Deciding who has responsibility for a child after a divorce or family break-up is not always easy. A wide variety of factors are taken into account by the Family court when reaching a decision in cases involving arrangements for children. The term “custody battle” is often used, but ‘custody’ has long been removed from the legal terminology used in this area.
Unfortunately situations regarding the arrangements for children often become extremely heated and difficult with both parents using whatever ammunition they can lay their hands on. It is a very emotional area of family law and it pays to:
- know what to expect;
- seek legal advice; and
- prepare properly.
Will drug use and alcohol consumption sabotage my case?
Not necessarily, although drug and alcohol abuse is taken very seriously by the court in child arrangements cases. A history of drug or alcohol abuse will make it more difficult to gain residence of a child, but not impossible. The Family Court’s overarching concern is always for the child’s or children’s safety and protecting them from physical and psychological harm. The onus will be on a parent to prove that they are capable of taking good and proper care of their child, but they will need to jump certain hurdles to show they are the better option of the two parents, if they have a history that involves drug use or excessive alcohol consumption, particularly if the other parent does not.
Even where there are significant signs of ongoing issues with drugs or alcohol, supervised visits with a child may well still be possible so that the child-parent relationship is maintained. A specialised lawyer can help put together the best case to achieve the outcome you want.
What will the Court take into consideration?
A Family Court judge with experience will know all the tricks that parties play in child arrangements cases. Alleging a parent has a drug or alcohol problem is not the same as proving it. The judge will base his or her decision on the evidence before the Court and what would be in the best interests of the child. Evidence will be key in any such dispute.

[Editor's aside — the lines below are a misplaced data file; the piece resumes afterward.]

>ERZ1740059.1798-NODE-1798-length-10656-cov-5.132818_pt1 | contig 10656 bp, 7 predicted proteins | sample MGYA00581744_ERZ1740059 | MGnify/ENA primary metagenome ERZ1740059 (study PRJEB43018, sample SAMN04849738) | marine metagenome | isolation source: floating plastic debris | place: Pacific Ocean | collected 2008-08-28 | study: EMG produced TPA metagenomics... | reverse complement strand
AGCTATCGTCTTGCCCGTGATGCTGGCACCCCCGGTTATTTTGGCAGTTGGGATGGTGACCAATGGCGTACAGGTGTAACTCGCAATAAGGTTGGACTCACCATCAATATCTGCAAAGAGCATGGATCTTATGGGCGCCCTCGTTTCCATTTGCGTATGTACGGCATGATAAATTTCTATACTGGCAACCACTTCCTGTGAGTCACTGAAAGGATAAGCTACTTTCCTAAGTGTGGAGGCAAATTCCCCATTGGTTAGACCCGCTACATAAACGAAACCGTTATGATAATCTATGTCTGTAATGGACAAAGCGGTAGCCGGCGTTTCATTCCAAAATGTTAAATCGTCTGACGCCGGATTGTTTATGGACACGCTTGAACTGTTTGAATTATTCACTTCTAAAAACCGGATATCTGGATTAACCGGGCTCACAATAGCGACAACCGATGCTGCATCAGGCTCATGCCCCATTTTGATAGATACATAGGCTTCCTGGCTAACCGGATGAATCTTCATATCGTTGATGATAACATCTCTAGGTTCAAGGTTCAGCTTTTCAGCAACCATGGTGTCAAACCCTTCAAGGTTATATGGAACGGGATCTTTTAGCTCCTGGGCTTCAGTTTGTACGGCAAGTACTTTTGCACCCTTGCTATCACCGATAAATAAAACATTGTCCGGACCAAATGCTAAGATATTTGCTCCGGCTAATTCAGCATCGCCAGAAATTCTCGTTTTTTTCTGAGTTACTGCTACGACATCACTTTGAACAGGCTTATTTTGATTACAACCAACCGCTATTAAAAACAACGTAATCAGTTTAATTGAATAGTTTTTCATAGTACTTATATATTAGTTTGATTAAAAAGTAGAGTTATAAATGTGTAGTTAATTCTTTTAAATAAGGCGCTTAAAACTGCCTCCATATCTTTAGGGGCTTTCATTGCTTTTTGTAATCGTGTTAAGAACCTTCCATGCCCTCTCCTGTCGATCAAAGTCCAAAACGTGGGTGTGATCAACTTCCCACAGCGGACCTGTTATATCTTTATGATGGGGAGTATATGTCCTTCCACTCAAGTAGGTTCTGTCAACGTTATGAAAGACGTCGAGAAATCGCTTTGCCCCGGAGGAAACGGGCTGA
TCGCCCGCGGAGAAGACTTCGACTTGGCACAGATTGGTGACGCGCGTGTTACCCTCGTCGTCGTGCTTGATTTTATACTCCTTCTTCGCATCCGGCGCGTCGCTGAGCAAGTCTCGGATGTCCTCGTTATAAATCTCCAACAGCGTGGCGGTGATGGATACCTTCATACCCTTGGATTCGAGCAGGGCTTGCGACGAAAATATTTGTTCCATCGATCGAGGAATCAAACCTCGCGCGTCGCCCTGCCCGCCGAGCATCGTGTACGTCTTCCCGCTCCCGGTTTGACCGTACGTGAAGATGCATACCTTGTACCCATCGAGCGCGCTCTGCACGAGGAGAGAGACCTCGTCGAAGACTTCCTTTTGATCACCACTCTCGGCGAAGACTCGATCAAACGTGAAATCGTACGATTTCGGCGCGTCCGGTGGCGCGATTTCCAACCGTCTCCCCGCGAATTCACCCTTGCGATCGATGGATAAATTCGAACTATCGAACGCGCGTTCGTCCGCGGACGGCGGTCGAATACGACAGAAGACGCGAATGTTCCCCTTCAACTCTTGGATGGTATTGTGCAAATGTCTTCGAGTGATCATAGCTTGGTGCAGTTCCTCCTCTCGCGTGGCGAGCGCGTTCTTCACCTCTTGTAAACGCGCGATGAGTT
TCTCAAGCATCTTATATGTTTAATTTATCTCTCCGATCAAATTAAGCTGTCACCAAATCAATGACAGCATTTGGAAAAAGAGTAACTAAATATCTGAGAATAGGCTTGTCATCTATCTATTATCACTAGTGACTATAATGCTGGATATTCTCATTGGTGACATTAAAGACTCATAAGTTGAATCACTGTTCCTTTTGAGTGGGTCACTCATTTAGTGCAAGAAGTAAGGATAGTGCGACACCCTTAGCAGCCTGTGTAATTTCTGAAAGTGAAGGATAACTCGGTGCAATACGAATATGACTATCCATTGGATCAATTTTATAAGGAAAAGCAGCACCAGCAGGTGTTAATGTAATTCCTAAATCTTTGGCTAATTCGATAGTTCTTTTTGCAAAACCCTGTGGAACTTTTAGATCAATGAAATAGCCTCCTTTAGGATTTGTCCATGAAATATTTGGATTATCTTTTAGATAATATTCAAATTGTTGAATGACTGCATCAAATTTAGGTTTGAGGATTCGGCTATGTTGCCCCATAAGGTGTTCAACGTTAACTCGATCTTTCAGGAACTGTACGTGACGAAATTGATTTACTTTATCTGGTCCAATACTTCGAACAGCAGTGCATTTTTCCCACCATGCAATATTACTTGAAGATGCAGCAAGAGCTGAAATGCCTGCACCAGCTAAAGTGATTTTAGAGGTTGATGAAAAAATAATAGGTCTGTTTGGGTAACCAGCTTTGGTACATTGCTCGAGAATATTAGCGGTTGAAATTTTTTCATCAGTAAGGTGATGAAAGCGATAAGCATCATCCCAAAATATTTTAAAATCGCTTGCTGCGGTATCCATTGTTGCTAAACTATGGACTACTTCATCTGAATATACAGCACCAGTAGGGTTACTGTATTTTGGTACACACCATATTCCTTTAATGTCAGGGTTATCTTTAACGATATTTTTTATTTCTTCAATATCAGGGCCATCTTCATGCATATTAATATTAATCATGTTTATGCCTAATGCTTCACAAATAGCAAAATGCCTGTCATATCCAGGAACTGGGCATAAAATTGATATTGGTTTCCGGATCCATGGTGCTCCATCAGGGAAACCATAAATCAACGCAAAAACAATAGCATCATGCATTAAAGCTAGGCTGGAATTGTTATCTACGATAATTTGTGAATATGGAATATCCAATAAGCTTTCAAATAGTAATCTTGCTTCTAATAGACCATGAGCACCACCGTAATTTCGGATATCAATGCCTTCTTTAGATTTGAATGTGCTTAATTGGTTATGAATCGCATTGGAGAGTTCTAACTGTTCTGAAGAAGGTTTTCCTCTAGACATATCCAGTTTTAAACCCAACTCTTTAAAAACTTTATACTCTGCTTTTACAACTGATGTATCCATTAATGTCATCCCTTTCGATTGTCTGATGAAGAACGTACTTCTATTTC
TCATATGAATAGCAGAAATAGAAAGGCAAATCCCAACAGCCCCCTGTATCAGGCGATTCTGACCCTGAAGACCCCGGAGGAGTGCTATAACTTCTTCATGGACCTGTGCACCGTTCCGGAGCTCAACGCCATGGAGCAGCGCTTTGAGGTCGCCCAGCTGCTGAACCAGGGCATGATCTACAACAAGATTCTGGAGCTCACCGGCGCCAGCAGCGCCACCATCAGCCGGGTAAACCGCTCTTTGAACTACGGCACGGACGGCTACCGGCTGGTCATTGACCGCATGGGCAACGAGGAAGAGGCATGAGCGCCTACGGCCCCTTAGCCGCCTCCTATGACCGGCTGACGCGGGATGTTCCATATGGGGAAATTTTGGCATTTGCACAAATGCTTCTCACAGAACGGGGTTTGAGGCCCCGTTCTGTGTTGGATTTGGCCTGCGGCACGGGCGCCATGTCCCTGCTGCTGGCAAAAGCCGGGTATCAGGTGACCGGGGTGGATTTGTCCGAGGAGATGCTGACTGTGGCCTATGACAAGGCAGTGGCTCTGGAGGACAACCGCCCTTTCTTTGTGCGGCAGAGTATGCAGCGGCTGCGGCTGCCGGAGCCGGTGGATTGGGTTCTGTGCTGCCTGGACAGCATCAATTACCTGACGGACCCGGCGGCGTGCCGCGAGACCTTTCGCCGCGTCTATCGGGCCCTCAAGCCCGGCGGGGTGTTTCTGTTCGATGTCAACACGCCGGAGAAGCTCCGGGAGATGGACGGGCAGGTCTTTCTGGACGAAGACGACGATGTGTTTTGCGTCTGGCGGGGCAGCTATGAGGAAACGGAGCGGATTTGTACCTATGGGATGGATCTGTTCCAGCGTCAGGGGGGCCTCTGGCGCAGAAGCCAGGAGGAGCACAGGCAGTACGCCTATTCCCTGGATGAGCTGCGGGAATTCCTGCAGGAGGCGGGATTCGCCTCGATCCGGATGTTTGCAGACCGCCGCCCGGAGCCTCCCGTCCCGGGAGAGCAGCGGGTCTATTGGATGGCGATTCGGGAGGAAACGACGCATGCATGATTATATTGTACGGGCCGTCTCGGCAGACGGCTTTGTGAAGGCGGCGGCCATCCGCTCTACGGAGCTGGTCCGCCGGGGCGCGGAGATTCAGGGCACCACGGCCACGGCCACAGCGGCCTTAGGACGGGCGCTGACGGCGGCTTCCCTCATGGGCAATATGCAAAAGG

Where the issue of drugs or alcohol abuse is raised, the judge will enquire about the current situation and home environment. He or she will want to know if there is an ongoing problem, or if the issue was in the past or even a one-time mistake. He or she may order drugs or other tests be carried out either as a one-off or regularly and ask for a demonstration of sobriety and what steps have been taken to ensure no relapse.
Other points worth knowing
The court will take into consideration the type and amount of the substance that is being discussed. For example, smoking marijuana at a party where children are not present will not influence the decision regarding child arrangements to the same extent as a mother with a heroin addiction. Equally, a father who is regularly not at home and instead is drinking in the pub until late at night would not be viewed favourably by a court in deciding a disputed case.
Being honest with the court is not only a legal requirement but can work to your advantage. Lying about an issue in the past can damage your case and make the court question your integrity and consider you to be an unreliable witness and discount other aspects of your case.
The Family Court judge has discretion to decide what arrangements for the ‘resident’ parent and for the contact with the ‘non-resident’ parent will be for the children and will always presume that it is in the child’s best interest to have an ongoing relationship with both parents. In rare occurrences where both parents are unable to provide a stable home environment because of drug or alcohol issues, the court may order a child or children to be taken into care or to live with another family member.
Resolving the arrangements for children following separation depends on many factors. However much a parent loves a child the court will make its decision taking into account all of the evidence before it. Drugs or alcohol use can be an influential issue.
If you or someone you know wants more information or needs help or advice, please contact us on (01904) 217225 or (020) 36332301 or (0161) 3273677 or email [email protected].